An immediate impact on some – but not all – elements of our finances has been felt following the UK’s vote to leave the EU.
Some of the changes may well only be temporary but experts say that they should be taken into consideration when making money choices.
Further, more fundamental, changes are expected when the UK negotiates the terms of its exit from the EU.
In the intervening months, the health of the UK economy will be key.
So, in the short term, this is what has changed:
1. Holiday money
For every 100 exchanged by UK holidaymakers, they are receiving the equivalent of 9 less in euros or 12 less in US dollars now than they did before the vote.
The fall in the value of the pound is the clearest change to our finances as a result of the referendum decision.
The pound hit a 31-year low against the dollar on Monday.
2. Retirement income
Many thousands of people who have saved for a retirement use these funds to buy an annuity – a regular income for the rest of their life.
The rates available, in other words that income that can be bought from these savings, have been falling steadily over the last year.
“The events of the past couple of days have given new momentum to that trend,” said Tom McPhail, head of retirement policy at Hargreaves Lansdown.
Two major providers cut annuity rates on Monday, with one reducing rates by about two percentage points.
Buying an annuity is a one-off decision. Once an annuity is bought, then there is no going back, so timing is key, experts say.
Uncertainty has created volatility in the markets – with the value of banks and some housebuilders being particularly badly hit.
Investors may have seen the value of their portfolios fall, but clearly it depends on where they have put their money.
For example, the price of gold hit a two-year high on Friday. The gold price often rises in times of uncertainty as it is viewed as a haven asset.
Investments are long-term decisions, so they may recover their value in time.
4. Housing outlook
This is slightly more difficult to judge, but swap rates – which are often the precursor to changing mortgage rates – have been falling since the vote to leave the EU.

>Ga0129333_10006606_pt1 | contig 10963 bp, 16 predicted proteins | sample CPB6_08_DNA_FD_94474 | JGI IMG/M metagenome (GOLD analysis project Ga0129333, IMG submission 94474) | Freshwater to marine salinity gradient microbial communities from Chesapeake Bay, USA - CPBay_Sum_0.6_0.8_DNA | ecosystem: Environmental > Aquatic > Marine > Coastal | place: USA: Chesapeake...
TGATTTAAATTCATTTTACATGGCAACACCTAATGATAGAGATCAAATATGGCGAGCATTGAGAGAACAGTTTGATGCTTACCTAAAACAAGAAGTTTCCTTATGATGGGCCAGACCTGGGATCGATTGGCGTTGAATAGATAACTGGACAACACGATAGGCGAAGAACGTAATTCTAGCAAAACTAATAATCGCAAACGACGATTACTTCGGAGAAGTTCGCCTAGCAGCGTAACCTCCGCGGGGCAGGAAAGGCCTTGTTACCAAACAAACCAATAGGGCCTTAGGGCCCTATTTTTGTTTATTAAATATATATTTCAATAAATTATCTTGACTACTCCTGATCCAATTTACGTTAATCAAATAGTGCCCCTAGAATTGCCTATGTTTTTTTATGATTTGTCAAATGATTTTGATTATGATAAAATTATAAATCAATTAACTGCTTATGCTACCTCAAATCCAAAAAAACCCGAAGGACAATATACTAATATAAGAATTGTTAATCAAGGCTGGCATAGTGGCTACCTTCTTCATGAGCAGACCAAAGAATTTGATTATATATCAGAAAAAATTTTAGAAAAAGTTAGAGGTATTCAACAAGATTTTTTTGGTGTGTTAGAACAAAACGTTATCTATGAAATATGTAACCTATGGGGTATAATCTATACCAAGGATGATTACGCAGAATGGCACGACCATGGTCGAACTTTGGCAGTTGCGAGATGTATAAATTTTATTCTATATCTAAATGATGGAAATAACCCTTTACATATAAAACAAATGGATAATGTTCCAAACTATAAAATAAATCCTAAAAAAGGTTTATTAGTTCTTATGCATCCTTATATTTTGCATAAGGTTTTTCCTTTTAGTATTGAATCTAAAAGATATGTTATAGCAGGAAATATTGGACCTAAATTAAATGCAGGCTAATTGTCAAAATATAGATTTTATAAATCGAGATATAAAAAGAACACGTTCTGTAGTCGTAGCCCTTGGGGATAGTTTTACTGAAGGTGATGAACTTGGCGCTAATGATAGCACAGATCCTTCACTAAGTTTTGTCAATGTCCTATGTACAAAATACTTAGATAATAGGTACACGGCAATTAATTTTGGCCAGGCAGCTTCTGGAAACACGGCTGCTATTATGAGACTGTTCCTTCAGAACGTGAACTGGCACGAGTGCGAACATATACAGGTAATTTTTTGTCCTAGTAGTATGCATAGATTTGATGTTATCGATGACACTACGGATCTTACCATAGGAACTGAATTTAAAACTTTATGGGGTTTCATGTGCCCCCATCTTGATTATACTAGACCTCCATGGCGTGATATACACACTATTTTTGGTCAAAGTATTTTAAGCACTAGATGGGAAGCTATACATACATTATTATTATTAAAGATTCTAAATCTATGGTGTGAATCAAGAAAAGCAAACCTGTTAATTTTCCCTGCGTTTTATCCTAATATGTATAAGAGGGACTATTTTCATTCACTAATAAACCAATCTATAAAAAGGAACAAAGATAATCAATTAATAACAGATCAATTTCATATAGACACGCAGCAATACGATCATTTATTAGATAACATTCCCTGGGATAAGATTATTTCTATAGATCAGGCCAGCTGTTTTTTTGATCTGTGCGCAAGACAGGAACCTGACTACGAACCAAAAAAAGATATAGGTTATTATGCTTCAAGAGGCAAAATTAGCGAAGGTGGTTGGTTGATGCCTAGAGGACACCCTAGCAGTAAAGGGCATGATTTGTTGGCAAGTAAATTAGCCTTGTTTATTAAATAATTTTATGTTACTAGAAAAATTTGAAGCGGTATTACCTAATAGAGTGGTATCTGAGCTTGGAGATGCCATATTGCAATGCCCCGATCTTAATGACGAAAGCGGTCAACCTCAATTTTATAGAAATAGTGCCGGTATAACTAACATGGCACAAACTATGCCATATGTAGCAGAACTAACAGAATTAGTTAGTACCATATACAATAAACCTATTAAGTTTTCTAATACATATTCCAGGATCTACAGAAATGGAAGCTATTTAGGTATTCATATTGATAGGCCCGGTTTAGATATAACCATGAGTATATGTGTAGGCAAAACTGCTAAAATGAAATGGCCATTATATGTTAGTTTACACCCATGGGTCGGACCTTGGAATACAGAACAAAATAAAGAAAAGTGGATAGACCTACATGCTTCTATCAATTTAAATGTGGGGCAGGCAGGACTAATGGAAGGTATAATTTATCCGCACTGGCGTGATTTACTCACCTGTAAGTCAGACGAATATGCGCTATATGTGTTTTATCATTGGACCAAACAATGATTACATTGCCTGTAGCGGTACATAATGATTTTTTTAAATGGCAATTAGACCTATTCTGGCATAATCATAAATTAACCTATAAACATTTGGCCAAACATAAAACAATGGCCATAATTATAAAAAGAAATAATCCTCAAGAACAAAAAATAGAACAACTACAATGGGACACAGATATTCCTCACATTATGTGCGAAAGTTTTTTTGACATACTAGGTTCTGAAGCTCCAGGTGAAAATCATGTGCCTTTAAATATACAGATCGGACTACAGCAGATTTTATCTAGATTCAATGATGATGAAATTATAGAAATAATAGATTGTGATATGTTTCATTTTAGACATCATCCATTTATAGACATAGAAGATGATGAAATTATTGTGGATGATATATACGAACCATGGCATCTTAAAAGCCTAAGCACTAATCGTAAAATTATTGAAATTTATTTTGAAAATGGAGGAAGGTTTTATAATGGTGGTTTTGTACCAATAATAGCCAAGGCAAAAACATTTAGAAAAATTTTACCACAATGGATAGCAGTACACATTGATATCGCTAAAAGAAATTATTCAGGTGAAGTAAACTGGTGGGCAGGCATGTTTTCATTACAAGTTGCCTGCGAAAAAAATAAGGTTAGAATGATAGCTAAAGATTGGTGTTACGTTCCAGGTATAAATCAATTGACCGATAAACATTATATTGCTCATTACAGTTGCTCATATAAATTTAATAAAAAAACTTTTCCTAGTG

If mortgage interest rates follow, then housebuyers and those remortgaging may see the cost of their monthly repayments become a bit cheaper.
Rates have been at historically low levels in recent times, but lenders may decide that cheaper rates are needed to tempt what may be a smaller pool of first-time buyers, movers and those looking to remortgage.
The view on the markets is that the housing sector, particularly in London, will be hit by uncertainty. Any fall in house prices would be welcomed by first-time buyers.
5. Petrol prices
The Petrol Retailers Association and the AA motoring organisation has warned drivers that a 2p to 3p increase in the cost of a litre of fuel should be expected by the end of the week.
The latest figures from Experian Catalist show that there has only been a very slight rise over the weekend but, as wholesale fuel prices are quoted in dollars, the falling value of the pound means the cost at the pumps is likely to rise.
And here are some fundamental factors affecting our personal finances that have not changed:
Safety of savings
Although protection is based on an EU agreed level, the first 75,000 of savings per person, per institution is protected and safe should a bank, building society or credit union go bust.
The Bank of England’s Monetary Policy Committee has not made any emergency change to the Bank rate which is at its record low of 0.5%. The committee next meets in the middle of July. Were there to be a cut, then borrowers could see better deals but savers could get lower returns. The opposite is true if the MPC decided to raise the Bank rate. The rate has been unchanged since 2009.
HM Revenue and Customs has put a recorded message on its helpline stressing that taxes, tax credits and child benefits remain the same. “Everything is continuing as normal. No laws have changed,” the message says.
Availability of cash
Cash machines have been kept topped up, according to Link – the network for the majority of the ATMs in the UK. “As far as we can see across the Link network, there is no evidence of a rush for cash and volumes and values are within normal ranges for this time of year,” it said. “Compared to the same weekend last year Link volumes were down 4% and values by 6%, however poor weather, the European football championships, international rugby matches and month end being two days later in the week will probably have accounted for much of this change.”
Read more: http://www.bbc.co.uk/news/business-36641090